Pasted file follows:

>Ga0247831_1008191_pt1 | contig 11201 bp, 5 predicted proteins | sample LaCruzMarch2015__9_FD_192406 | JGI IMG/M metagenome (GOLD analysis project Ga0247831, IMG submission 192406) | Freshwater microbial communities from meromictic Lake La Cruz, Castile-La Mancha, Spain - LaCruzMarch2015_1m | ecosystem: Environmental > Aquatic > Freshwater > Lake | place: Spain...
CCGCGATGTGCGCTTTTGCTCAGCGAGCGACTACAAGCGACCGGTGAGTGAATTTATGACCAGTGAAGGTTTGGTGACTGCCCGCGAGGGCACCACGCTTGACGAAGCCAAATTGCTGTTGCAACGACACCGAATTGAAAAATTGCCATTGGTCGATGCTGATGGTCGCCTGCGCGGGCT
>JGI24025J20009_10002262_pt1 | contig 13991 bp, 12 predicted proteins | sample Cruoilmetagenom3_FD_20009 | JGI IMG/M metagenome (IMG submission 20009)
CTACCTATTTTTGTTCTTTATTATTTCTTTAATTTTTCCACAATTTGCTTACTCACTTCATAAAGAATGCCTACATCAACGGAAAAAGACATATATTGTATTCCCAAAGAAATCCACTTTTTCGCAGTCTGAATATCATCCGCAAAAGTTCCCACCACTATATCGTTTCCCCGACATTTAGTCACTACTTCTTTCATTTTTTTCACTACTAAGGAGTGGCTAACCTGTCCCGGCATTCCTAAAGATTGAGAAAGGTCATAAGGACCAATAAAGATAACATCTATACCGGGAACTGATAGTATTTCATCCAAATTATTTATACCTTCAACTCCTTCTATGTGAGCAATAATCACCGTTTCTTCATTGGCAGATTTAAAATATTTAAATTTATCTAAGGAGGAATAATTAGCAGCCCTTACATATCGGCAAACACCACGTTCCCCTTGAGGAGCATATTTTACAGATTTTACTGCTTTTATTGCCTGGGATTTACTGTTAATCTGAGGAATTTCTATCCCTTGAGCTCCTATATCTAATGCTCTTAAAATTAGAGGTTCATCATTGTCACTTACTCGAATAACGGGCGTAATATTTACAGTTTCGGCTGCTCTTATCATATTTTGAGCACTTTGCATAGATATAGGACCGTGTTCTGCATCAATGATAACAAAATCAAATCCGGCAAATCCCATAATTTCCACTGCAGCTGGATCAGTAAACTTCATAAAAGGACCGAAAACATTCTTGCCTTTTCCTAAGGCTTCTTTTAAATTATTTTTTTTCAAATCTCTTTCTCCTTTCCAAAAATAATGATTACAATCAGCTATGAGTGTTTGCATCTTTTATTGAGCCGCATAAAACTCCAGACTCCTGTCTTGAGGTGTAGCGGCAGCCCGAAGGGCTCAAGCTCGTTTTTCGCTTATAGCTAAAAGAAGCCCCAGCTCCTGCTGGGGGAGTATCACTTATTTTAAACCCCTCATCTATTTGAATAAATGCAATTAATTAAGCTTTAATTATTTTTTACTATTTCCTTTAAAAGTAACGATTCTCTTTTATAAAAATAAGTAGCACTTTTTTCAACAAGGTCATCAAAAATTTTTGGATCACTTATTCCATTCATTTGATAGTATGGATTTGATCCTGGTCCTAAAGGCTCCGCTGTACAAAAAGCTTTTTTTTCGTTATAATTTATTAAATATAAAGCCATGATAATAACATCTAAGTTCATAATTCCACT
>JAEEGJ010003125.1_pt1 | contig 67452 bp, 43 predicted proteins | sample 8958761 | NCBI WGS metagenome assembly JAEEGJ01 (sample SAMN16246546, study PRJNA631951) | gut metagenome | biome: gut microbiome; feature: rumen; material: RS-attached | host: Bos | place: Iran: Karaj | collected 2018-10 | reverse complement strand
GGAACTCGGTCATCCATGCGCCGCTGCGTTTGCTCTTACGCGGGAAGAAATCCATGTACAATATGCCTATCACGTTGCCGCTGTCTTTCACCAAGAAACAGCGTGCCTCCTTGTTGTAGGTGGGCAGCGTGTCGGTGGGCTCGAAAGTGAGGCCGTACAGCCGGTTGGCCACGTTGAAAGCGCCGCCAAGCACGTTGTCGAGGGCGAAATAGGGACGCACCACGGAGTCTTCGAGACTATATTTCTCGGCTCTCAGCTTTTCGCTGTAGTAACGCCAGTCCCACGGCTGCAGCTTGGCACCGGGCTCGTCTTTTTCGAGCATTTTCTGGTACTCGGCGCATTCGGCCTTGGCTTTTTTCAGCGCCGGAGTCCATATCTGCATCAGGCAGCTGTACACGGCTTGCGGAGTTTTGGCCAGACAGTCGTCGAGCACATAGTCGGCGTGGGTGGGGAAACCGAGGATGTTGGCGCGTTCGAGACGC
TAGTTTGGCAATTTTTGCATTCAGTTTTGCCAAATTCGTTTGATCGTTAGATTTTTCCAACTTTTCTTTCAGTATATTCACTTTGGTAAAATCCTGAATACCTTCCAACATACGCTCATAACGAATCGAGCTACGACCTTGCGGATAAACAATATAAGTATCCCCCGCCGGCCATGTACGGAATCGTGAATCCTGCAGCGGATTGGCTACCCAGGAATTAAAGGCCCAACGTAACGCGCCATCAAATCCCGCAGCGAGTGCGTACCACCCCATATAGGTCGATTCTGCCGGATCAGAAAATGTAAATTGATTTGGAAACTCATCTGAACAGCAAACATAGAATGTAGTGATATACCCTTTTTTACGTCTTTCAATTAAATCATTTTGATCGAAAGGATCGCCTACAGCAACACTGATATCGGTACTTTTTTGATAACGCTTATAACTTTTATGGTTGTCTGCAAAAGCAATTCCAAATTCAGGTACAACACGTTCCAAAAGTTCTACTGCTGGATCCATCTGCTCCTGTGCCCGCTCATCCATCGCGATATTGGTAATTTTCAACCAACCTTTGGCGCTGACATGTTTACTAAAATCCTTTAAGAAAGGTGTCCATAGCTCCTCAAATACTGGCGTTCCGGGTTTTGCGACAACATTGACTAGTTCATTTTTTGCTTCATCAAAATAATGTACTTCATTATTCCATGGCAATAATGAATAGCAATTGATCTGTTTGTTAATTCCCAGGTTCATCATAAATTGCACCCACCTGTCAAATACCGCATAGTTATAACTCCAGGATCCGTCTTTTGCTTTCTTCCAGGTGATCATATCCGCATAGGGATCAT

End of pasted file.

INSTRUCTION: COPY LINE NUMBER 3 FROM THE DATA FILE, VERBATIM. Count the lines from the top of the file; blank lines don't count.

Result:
>JGI24025J20009_10002262_pt1 | contig 13991 bp, 12 predicted proteins | sample Cruoilmetagenom3_FD_20009 | JGI IMG/M metagenome (IMG submission 20009)